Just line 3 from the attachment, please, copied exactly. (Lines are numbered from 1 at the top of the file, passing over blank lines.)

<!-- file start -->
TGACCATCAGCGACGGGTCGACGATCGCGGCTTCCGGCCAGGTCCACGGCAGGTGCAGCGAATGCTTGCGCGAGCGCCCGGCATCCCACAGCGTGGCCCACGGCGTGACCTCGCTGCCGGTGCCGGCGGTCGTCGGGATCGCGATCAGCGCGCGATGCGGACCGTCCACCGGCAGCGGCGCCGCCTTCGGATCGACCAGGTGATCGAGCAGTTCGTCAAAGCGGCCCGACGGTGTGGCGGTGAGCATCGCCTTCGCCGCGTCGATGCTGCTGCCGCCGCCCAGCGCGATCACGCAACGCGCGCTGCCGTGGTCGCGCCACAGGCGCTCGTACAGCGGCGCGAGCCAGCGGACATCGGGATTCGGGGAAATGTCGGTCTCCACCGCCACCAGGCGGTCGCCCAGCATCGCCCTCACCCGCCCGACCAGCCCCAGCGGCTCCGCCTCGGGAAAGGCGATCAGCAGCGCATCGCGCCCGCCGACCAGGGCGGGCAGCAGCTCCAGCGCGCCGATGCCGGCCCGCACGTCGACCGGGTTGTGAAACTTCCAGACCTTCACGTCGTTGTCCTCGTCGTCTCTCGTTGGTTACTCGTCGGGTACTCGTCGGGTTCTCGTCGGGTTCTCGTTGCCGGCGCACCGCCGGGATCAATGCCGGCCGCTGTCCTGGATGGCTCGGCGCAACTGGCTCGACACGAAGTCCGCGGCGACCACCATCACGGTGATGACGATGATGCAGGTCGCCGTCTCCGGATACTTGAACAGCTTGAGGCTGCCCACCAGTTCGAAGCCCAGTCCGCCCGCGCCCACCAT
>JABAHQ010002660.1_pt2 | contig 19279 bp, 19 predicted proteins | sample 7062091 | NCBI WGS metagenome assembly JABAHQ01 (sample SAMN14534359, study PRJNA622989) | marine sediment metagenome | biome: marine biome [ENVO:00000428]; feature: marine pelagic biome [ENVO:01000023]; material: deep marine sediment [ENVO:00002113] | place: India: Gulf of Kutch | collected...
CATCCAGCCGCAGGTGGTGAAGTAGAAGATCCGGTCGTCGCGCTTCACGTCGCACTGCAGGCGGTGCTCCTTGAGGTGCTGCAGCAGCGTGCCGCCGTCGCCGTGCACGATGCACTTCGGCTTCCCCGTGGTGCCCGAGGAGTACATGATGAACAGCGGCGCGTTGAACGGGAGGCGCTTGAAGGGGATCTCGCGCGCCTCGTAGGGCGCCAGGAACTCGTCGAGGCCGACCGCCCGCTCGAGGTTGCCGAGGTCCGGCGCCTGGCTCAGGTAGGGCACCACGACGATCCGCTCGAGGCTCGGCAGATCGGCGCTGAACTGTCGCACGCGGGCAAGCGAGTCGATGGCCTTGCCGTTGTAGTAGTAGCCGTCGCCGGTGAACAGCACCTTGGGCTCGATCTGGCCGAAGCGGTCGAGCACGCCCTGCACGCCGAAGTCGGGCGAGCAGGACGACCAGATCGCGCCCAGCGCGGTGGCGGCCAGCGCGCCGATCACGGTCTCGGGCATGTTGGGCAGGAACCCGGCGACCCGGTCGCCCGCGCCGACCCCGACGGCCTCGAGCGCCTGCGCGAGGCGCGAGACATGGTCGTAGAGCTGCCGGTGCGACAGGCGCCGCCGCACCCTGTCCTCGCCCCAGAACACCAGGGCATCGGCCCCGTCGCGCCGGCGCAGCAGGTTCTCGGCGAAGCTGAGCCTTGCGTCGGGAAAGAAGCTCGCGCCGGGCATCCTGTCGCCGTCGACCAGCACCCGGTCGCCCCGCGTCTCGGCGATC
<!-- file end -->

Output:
CATCCAGCCGCAGGTGGTGAAGTAGAAGATCCGGTCGTCGCGCTTCACGTCGCACTGCAGGCGGTGCTCCTTGAGGTGCTGCAGCAGCGTGCCGCCGTCGCCGTGCACGATGCACTTCGGCTTCCCCGTGGTGCCCGAGGAGTACATGATGAACAGCGGCGCGTTGAACGGGAGGCGCTTGAAGGGGATCTCGCGCGCCTCGTAGGGCGCCAGGAACTCGTCGAGGCCGACCGCCCGCTCGAGGTTGCCGAGGTCCGGCGCCTGGCTCAGGTAGGGCACCACGACGATCCGCTCGAGGCTCGGCAGATCGGCGCTGAACTGTCGCACGCGGGCAAGCGAGTCGATGGCCTTGCCGTTGTAGTAGTAGCCGTCGCCGGTGAACAGCACCTTGGGCTCGATCTGGCCGAAGCGGTCGAGCACGCCCTGCACGCCGAAGTCGGGCGAGCAGGACGACCAGATCGCGCCCAGCGCGGTGGCGGCCAGCGCGCCGATCACGGTCTCGGGCATGTTGGGCAGGAACCCGGCGACCCGGTCGCCCGCGCCGACCCCGACGGCCTCGAGCGCCTGCGCGAGGCGCGAGACATGGTCGTAGAGCTGCCGGTGCGACAGGCGCCGCCGCACCCTGTCCTCGCCCCAGAACACCAGGGCATCGGCCCCGTCGCGCCGGCGCAGCAGGTTCTCGGCGAAGCTGAGCCTTGCGTCGGGAAAGAAGCTCGCGCCGGGCATCCTGTCGCCGTCGACCAGCACCCGGTCGCCCCGCGTCTCGGCGATC